Well, after a few days of it being around the rest of the country, the dreaded snowfall finally hit Bournemouth. We hoped it wouldn’t come – we expected our salty sea air would be enough to drive away the vengeance of mother nature. But we were wrong. We placed too much faith in hope, and we were seriously burned as a result.
Though not literally, because it was snow. Not fire.
But somehow, some way, I’ve managed to survive this first day. Day one post-snowgeddon, and I’m still here, fighting. I don’t know how I managed to adapt so quickly, but I guess it’s just another facet of human nature that is so utterly amazing. If you present us a situation, we will overcome. We will thrive. We will go on and push forward, and not even two inches of snow can hold us back.
Pre-day one of SG I was worried. My walks to work – which I started in the summer – had become colder with each passing week. It had already got to the point where I had to wear gloves, lest my fingers get a bit nippy. I was worried for myself, and it may seem selfish but that’s just how people get in extreme circumstances.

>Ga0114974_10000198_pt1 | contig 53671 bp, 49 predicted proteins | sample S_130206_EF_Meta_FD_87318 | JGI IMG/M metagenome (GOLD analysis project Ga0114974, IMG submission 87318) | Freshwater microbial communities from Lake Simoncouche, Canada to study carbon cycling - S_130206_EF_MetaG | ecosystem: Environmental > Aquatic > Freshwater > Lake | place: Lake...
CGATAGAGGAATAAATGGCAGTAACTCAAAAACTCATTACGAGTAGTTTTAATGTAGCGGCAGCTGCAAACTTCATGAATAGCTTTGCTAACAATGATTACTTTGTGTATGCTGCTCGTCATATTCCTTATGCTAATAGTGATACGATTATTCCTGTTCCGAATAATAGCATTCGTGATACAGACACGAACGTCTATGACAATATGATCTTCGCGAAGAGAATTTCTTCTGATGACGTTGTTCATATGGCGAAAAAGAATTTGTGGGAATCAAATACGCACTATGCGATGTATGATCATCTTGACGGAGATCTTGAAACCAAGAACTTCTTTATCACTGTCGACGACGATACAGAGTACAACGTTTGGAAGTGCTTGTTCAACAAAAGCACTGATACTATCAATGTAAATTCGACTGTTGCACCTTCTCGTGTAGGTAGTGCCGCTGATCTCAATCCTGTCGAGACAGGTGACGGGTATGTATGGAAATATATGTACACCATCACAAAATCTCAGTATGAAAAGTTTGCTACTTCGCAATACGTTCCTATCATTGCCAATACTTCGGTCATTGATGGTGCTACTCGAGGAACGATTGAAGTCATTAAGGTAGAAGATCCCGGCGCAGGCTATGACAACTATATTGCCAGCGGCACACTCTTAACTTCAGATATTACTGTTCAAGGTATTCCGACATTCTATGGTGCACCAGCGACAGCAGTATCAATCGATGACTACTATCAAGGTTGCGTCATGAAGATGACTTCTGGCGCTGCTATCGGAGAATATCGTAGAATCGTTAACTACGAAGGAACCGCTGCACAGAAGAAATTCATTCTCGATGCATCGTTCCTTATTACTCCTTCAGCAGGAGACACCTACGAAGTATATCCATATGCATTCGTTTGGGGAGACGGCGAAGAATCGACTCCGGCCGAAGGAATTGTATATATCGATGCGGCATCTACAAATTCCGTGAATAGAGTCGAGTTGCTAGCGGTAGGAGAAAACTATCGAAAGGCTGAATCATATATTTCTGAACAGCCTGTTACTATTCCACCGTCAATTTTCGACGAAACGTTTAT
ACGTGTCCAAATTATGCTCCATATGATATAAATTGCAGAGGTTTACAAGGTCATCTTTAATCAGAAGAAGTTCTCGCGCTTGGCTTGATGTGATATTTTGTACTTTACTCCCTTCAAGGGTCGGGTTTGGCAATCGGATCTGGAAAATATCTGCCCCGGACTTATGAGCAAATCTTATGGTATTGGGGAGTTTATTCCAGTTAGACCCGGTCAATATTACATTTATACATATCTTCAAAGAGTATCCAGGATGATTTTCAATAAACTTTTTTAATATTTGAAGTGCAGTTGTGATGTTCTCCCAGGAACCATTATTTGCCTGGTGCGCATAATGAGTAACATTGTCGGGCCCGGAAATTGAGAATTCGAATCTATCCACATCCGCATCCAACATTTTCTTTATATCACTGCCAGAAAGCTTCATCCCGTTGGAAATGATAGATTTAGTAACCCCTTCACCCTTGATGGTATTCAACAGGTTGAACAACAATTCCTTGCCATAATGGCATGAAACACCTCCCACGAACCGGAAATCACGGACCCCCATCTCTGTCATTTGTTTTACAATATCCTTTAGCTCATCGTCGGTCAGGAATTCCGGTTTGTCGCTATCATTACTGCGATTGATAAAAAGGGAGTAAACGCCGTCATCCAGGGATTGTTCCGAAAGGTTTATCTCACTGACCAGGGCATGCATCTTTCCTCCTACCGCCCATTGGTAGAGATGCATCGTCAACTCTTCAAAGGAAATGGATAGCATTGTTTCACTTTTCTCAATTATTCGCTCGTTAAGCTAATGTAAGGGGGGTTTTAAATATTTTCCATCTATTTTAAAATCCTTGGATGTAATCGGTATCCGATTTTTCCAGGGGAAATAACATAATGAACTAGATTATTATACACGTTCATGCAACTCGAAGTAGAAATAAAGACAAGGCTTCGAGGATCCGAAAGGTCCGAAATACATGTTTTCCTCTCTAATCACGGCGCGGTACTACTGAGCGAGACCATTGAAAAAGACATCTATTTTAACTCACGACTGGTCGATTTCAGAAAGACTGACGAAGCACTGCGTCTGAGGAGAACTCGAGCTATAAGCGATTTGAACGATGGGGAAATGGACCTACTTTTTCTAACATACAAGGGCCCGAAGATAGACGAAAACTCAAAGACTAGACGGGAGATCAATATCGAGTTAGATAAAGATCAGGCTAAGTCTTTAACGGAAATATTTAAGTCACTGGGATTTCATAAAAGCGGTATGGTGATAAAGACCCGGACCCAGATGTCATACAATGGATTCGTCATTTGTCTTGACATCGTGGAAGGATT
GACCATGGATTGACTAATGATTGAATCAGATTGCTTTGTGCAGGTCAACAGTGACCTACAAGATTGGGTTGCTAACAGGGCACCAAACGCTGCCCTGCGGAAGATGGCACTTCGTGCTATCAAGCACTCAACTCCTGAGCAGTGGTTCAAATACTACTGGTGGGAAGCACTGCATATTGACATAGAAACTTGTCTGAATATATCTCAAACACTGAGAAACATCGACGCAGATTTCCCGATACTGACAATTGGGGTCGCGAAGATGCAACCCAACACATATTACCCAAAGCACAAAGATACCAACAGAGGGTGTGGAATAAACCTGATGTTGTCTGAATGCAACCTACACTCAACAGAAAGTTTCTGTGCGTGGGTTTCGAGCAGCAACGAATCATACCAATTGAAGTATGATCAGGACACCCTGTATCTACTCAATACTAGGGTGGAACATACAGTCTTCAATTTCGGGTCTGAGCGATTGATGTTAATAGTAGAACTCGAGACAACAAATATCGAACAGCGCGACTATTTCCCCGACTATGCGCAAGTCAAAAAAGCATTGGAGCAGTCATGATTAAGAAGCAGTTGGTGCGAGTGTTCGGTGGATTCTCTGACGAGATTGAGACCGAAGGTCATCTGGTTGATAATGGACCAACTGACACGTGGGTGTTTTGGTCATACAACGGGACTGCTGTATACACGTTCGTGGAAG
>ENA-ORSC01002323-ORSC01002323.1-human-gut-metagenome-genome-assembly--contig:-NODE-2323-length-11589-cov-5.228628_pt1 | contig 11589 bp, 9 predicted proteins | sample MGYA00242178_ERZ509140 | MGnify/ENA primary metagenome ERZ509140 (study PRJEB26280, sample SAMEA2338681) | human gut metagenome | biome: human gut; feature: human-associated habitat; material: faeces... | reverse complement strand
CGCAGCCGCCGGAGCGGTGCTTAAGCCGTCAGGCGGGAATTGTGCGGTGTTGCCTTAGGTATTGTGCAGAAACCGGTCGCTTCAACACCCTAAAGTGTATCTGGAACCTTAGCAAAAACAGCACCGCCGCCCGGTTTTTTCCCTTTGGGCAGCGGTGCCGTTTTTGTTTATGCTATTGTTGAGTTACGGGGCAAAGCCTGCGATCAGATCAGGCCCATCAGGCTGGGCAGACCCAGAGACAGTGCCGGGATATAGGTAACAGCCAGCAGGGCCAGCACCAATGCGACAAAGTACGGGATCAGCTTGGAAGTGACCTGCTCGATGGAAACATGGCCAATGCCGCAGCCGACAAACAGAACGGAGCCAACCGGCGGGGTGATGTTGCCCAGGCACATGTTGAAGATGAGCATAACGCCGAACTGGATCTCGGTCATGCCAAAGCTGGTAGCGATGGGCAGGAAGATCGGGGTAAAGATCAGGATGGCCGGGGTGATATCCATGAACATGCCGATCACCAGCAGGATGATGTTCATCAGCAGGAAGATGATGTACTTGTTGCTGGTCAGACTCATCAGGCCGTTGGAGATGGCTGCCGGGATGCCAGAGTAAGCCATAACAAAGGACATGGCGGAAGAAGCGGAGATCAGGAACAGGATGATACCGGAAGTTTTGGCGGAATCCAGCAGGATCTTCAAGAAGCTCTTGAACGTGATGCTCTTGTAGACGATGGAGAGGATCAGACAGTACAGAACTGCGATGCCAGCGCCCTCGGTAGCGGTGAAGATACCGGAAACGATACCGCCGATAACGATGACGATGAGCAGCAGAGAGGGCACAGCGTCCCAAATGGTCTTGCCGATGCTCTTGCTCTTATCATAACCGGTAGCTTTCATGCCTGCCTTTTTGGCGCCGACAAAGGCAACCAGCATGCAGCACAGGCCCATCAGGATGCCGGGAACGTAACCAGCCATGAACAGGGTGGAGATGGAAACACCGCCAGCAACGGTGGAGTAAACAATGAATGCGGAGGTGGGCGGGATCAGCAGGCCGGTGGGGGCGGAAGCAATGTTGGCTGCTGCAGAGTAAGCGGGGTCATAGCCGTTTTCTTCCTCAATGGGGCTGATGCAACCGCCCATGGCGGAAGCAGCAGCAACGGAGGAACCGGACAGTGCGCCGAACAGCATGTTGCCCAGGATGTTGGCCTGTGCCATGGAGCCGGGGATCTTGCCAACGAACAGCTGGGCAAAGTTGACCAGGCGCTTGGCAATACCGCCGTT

And while I survived and I am here post-day one of SG, it hasn’t been easy. I have paid a hefty price. I have lost things I can never get back, seen things I never hope to see again and experienced a side of my own personality I both didn’t know existed and that scared me. The trek to work was treacherous, but the hazardous conditions didn’t hold me back. Don’t let that fool you though, as the toll it took on my time – I arrived five minutes later than normal – means I have lost something I can never have back.
I don’t want to put myself across as a hero, and I know to claim one is humble is to defeat the very nature of humility – but after today, I just have to say it: I am a humble hero. I am worthy of worship. And my shoes are a bit wet.